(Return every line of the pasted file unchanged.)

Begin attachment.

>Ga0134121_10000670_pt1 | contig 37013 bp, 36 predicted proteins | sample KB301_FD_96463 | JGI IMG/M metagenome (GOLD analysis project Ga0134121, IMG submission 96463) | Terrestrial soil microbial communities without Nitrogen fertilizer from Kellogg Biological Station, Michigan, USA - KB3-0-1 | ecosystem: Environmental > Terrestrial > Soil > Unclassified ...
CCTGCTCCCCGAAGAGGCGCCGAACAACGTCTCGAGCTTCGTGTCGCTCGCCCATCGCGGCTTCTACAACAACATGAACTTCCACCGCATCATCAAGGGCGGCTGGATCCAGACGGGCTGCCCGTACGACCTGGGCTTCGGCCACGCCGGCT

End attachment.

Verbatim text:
>Ga0134121_10000670_pt1 | contig 37013 bp, 36 predicted proteins | sample KB301_FD_96463 | JGI IMG/M metagenome (GOLD analysis project Ga0134121, IMG submission 96463) | Terrestrial soil microbial communities without Nitrogen fertilizer from Kellogg Biological Station, Michigan, USA - KB3-0-1 | ecosystem: Environmental > Terrestrial > Soil > Unclassified ...
CCTGCTCCCCGAAGAGGCGCCGAACAACGTCTCGAGCTTCGTGTCGCTCGCCCATCGCGGCTTCTACAACAACATGAACTTCCACCGCATCATCAAGGGCGGCTGGATCCAGACGGGCTGCCCGTACGACCTGGGCTTCGGCCACGCCGGCT